Reinberger Review: American Street

Audience: 14-17 years

Review by Kayla Hlad (she/her)

MLIS Student, Kent State University iSchool

Fabiola was born in America but has lived most of her life in Haiti with her mother. At the start of American Street, they attempt to return to the US and reestablish themselves with Fabiola’s family on the corner of Joy Road and American Street, only for her mother to be detained at the airport. Understandably, when a detective offers to help Fabiola see her mother again in exchange for information about a drug dealer, the offer is appealing. But as she bonds with her cousins, her aunt, and her new boyfriend, things become more complicated. Guided by her prayers and her traditional vudu practices, Fabiola creates her path, but it’s not a painless journey.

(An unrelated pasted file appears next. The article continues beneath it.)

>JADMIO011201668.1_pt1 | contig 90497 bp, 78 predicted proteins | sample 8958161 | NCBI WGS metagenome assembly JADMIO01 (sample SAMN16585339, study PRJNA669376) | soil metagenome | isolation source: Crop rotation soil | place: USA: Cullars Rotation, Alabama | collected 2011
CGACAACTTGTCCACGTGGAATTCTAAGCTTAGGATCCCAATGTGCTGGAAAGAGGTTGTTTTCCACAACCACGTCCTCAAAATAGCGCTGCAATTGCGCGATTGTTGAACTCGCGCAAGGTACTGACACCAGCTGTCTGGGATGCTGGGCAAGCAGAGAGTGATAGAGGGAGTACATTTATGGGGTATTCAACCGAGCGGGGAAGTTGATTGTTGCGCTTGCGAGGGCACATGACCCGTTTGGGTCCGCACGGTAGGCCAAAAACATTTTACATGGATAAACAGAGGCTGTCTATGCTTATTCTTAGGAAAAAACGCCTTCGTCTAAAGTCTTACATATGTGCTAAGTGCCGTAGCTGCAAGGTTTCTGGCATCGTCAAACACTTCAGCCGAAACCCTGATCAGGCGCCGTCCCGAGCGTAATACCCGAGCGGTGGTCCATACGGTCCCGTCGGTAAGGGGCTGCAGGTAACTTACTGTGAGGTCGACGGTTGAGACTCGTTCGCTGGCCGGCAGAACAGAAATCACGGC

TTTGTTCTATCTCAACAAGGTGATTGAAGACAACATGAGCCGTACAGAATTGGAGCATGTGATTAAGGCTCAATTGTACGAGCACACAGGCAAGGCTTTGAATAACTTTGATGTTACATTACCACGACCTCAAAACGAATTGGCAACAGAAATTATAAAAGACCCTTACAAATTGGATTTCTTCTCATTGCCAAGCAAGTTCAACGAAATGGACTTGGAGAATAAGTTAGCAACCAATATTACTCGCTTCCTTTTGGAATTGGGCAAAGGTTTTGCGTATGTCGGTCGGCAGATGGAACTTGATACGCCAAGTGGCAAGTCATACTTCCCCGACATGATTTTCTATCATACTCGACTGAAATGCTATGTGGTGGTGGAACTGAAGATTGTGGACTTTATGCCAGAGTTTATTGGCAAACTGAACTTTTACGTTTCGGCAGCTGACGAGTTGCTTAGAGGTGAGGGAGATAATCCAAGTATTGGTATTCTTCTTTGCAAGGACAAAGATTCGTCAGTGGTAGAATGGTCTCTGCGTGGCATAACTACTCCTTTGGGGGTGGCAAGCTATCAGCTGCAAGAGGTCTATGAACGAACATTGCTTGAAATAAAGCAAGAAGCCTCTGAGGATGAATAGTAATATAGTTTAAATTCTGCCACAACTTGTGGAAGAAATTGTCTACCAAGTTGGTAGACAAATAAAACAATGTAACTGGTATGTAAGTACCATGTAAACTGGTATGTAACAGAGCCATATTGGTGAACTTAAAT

Ibi Zoboi’s American Street is a powerful Own Voice novel that will draw in teens who are interested in social issues of immigration, racism, police violence, and economic inequality.  Fabiola is an extremely likable and relatable character, and readers will love to root for her. Fabiola offers a much-needed representation that’s rare in young adult literature and empowering to so many teens. The cover is stunning and appealing to teens, embracing Fabiola’s ethnicity while also creating an aesthetically pleasing and artistic impression to match the tone of the novel. This story is full of twists and turns, yet depicts realistically tragic events that are intertwined with intriguing magic realism. The author’s imagery, metaphors, and symbolism are beyond beautiful and skillfully add in social commentary that is important to teens today. This is a spectacular novel for those who love The Hate U Give and teens who are yearning for realistic and diverse portrayals of American teen life.

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